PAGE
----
• Antispasmodics
    • Drugs acting on the enteric sensory neurons
    • Drugs acting supraspinally
    • Tricyclic antidepressants
    • anxiolytics
    • Liquid levodopa


Other neurological disorders

    • Gastric stasis *



Nervous Regulation of the Gastrointestinal Functions

  • Cranial and sacral parasympathetic outflow is generally excitatory to the GI smooth muscle.
  • Thoracolumbar sympathetic outflow is generally inhibitory to non-sphincteric areas and excitatory to sphincters.
  • Acetylcholine is the neurotransmitter of the parasympathetic system and of the prevertebral sympathetic ganglia; norepinephrine is the neurotransmitter of the postganglionic sympathetic fibers.
  • The interneurons of the ENS elaborate signals, arriving from the ANS, the mucosa, and blood circulating hormones, to coordinate sterotyped response regulating regional gastrointestinal muscular, secretory and blood flow activity, as well as biliary and pancreatic motor-secretory activities. –
  • Visceral afferents:
  • activate viscero-visceral reflexes in the prevertebral ganglia
  • convey gastrointestinal sensations such as hunger, feeling of fulness and distention via vagal fibers and, in part, via fibers of the intermediomedial columns of the spinal cord
  • convey sensation of pain with fibers associated with the sympathetic nervous system to the dorsal root ganglia of the spinal cord.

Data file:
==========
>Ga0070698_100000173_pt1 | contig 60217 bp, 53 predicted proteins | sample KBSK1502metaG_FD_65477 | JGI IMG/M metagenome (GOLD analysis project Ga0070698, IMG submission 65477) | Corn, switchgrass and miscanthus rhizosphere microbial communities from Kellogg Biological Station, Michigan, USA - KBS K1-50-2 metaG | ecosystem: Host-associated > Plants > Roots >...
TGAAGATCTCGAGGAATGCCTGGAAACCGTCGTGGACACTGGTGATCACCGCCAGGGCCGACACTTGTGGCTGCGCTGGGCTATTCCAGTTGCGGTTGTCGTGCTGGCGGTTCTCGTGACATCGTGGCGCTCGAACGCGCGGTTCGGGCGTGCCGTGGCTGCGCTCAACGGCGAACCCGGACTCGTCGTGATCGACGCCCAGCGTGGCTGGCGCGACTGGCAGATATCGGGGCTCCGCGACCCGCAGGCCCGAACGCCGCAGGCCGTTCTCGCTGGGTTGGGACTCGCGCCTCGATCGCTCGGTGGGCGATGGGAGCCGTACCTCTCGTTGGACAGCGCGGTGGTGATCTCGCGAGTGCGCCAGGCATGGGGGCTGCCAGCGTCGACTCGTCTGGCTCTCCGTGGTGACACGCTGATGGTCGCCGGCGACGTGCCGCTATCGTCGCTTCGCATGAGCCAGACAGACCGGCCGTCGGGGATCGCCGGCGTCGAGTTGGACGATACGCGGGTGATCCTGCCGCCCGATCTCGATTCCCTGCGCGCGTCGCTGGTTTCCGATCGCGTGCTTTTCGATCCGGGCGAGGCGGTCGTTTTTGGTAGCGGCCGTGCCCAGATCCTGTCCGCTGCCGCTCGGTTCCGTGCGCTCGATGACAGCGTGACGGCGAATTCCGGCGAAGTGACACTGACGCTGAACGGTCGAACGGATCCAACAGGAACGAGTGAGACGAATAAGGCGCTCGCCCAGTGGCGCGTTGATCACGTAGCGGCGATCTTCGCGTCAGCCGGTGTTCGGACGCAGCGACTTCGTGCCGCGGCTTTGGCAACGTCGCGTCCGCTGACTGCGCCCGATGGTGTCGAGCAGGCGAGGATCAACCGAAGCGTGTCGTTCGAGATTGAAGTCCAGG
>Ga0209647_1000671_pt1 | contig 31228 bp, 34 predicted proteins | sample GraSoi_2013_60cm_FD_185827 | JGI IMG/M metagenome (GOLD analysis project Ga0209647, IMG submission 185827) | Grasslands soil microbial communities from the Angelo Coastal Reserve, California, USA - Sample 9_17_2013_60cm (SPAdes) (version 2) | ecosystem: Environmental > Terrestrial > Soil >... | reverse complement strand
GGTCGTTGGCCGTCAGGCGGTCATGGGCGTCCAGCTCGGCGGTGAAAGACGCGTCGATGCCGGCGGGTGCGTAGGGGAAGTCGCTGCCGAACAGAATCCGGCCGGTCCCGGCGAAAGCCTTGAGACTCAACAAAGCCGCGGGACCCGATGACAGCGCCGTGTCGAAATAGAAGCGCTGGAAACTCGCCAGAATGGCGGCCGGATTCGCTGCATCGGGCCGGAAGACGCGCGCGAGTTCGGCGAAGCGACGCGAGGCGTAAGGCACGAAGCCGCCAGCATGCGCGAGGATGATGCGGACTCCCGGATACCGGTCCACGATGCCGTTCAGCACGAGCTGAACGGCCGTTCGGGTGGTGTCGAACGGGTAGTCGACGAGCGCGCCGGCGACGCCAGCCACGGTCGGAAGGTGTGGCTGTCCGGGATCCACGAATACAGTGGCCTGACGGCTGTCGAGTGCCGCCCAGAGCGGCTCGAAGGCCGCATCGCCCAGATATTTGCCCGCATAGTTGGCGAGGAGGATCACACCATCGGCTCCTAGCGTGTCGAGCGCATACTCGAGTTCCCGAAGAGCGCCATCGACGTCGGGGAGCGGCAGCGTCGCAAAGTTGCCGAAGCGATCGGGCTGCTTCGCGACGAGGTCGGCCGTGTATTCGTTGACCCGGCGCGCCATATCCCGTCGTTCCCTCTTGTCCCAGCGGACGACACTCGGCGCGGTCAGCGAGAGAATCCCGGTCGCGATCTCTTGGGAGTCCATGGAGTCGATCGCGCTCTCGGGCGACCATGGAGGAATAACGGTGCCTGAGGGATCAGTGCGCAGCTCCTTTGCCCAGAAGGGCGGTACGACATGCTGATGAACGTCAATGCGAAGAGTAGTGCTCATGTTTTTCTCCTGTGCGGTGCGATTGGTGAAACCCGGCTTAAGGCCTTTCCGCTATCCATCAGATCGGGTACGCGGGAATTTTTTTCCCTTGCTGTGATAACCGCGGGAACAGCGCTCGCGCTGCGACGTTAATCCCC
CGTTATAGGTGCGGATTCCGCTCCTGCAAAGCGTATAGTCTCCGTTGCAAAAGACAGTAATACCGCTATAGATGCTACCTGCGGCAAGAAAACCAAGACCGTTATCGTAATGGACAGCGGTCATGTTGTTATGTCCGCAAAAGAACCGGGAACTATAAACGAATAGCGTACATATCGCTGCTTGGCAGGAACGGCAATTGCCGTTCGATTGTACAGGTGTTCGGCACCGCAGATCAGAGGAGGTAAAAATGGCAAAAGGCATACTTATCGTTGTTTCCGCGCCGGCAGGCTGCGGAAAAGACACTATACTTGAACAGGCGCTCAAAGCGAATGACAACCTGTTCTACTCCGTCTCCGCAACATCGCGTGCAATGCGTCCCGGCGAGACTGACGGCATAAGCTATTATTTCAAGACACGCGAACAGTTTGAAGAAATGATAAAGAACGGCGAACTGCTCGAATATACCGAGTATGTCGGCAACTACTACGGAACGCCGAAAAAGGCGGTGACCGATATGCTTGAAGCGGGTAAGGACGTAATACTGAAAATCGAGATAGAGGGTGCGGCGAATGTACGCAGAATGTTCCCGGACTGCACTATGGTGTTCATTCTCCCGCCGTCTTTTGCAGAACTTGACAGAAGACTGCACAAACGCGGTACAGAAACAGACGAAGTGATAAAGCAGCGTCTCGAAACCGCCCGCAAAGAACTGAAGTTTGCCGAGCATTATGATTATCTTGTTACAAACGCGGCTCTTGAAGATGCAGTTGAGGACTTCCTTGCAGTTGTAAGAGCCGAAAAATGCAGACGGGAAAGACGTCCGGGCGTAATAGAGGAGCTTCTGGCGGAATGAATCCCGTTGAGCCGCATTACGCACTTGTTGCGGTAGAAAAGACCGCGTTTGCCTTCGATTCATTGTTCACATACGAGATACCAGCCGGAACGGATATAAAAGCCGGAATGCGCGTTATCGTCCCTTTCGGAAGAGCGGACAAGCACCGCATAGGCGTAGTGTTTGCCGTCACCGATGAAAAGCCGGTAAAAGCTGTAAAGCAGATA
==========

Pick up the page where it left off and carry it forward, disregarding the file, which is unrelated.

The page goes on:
• Nervous fibers arising in the cortex and brain stem, pontine locus ceruleus, periacqueductal grey in the midbrain, raphe nuclei, lateral nuclei of the reticular formation, can modulate the peripheral viscero-visceral reflexes and the sensations arising in the gastrointestinal tract.



The Innervation of the Alimentary Canal


Visceral regulatory centers in the cortex, limbic system (olfactory areas, hippocampus, amygdala, cingulate cortex, septal area), hypothalamus, reticular formation.


Parasympathetic neurons are located in the brain stem nuclei, (Superior and inferior salivatory nuclei, lacrimal, and the dorsal nucleus of the vagus) and in the intermediolateral cell columns of the spinal segments S2-S4 and synapse with interneurons of the Enteric nervus system. Preganglionic sympathetic neurons are located in the intermediolateral columns of the spinal segments T1-L3. They synapse in the celiac, superior and inferior mesenteric plexuses with postganglionic neurons the endings of which terminate on axo-axonal synapses on both parasympathetic and ENS intrinsic fibers.


Neurons of the ENS are located in the myenteric and submucosal plexuses of the alimentary canal. The enteric plexuses contain sensory neurons, interneurons, and effector (excitatory and inhibitory) neurons.


Vagal afferent fibers originate in the solitary nucleus of the medulla. –

Splanchnic fibers originate:

      • a) in the intermediomedial cell column of lamina VII in the spinal cord segments T1-L2, and in the segments S2-S4. The ascending fibers are included in the spinoreticular and spinothalamic tracts
      • b) in the neurons located in the dorsal root ganglia which send axons to
        • 1) the prevertebral ganglia
        • 2) a second-order neuron in the dorsal horn of the spinal cord which crosses the spinal cord, ascends in the spino-thalamic and spino-reticular tracts to synapse with a third- order neuron in the thalamus and reticular formation.

From the medulla and spinal cord fibers reach the reticular formation of the brain stem, hypothalamus, and ventral posterior nucleus of the thalamus and from these areas neurons project to the somatosensory cortex and the anterior cingulale gyrus.